its own proprietary distribution network, expanding current corporate and food services channels, with a
centralized warehouse for all products and its own fleet of trucks for direct store and home delivery.
By including management of their direct store delivery (DSD) in their operational
system of record, Premium Brands can trace product to the store shelf in 20 minutes. With this performance, they
can efficiently and accurately conduct mock recalls and contain the scope of a potential recall if necessary.
This level of auditable assurance has allowed Premium Brands to reduce the cost of premiums paid for their liability
As Premium Brands has grown through acquisition of branded products, they have also acquired new processing
facilities, using their operational system of record to help standardize all business functions across the company.
The system enables the company to track and manage a host of business processes and has positively impacted nearly
every critical aspect of the business — from costs, to revenues, to profits.
Product shelf life is of major importance in specialty foods. At Premium Brands, every individual item is date
coded to the unique requirements of each customer. If product does not sell in the specified time, the company must
pull it off the shelf and dispose of it, at their expense. Using expiration date management system capabilities,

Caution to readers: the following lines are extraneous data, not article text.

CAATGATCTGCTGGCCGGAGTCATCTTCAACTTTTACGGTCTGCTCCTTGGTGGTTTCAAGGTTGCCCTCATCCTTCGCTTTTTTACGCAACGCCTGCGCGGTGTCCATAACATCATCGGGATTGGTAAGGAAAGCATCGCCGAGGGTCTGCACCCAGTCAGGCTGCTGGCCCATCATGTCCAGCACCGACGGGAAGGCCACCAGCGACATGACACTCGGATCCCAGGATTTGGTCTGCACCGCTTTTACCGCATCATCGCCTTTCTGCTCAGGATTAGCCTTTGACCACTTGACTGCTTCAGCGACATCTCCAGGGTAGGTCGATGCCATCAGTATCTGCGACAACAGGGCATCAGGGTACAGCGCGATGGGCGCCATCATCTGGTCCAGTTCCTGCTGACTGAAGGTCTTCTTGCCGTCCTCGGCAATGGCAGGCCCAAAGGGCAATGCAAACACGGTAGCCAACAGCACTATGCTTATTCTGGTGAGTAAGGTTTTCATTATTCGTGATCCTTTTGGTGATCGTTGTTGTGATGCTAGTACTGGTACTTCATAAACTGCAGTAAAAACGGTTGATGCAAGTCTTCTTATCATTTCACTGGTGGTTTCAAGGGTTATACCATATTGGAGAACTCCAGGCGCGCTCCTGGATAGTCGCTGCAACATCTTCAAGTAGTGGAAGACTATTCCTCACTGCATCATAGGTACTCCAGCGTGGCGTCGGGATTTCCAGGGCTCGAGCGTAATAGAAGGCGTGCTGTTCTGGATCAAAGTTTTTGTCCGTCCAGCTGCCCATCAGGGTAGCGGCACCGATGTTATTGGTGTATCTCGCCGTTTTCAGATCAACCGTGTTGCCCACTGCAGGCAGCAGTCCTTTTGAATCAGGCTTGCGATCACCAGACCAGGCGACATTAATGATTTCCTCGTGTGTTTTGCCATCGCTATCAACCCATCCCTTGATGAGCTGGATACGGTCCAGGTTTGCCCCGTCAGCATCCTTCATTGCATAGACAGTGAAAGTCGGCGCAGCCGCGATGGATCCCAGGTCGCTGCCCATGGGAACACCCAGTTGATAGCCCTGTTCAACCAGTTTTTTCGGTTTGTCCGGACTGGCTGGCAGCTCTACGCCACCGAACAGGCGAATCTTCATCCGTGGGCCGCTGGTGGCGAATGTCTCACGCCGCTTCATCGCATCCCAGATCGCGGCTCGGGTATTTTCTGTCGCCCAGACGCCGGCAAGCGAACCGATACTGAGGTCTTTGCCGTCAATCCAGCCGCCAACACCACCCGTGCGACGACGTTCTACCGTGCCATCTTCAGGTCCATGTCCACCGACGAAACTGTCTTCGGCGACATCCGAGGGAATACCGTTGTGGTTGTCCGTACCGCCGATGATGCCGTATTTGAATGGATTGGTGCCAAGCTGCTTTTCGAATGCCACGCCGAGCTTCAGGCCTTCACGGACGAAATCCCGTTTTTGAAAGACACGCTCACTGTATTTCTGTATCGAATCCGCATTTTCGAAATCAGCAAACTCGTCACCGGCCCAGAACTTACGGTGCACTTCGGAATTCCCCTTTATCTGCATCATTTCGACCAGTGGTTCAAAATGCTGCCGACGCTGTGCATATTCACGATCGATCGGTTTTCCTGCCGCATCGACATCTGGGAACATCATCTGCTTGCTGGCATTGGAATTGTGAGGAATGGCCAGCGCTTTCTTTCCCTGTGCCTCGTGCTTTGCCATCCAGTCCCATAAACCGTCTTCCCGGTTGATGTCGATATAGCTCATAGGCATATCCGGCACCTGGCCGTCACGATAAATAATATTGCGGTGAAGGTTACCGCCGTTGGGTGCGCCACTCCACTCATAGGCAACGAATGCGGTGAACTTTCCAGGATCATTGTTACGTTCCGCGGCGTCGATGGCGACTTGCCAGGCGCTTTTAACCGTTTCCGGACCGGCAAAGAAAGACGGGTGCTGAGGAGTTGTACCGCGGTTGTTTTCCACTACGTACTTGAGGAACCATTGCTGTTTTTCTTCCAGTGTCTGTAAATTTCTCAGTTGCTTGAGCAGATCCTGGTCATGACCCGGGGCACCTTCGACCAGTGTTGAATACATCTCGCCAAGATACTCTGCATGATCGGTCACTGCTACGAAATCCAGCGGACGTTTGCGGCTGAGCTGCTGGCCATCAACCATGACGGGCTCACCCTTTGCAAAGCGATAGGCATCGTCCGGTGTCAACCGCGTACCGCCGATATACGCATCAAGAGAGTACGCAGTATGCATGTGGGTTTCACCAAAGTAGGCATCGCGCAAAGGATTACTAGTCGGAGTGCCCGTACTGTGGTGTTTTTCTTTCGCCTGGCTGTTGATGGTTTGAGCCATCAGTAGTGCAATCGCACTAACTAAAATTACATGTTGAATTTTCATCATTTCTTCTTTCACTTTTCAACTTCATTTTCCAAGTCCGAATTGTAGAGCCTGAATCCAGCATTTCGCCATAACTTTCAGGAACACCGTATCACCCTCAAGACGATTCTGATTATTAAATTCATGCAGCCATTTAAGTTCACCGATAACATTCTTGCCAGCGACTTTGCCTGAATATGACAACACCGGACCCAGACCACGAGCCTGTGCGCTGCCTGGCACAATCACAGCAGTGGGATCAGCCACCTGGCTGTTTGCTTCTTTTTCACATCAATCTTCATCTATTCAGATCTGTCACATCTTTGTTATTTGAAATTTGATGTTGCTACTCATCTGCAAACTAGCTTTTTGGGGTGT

Premium Brands has cut lost revenues from returns by 50 percent, adding another 2 - 3% to the company's bottom-line
Real-time sales order processing, tightly coupled with inventory control, also gives the company visibility to
stock fleet trucks handling as much as half a million dollars in inventory, by serving as a rolling extension of
plant warehouses. Delivery drivers fill new customer orders remotely, and field orders are processed by mobile
technology uploaded to the system nightly. Premium Brands harvests the information daily for complete visibility
to total inventory and sales.
About CDC Software
CDC Software, The Customer-Driven Company, is a provider of enterprise software applications designed to help
organizations deliver a superior customer experience while increasing efficiencies and profitability. CDCSoftware's
product suite includes: CDC Factory (manufacturing operations management), Ross ERP (enterprise resource planning)
SCM (supply chain management), CDC Supply Chain (supply chain management, warehouse
management and order management), e-M-POWER (discrete manufacturing) Pivotal CRM and
Saratoga CRM (customer relationship management), CDC MarketFirst (marketing automation and lead management),
Respond (customer complaint and feedback management), c360 CRM add-on products, industry solutions and development
tools for the Microsoft Dynamics CRM platform, Platinum HRM (human resources), and business analytics solutions.
These industry-specific solutions are used by customers worldwide within the manufacturing, industries.
The company completes its offerings with a full continuum of services that span the life cycle of technology and
software applications, including implementation, project consulting, outsourced business services, application
management and offshore development.
For more information, please visit www.cdcsoftware.com.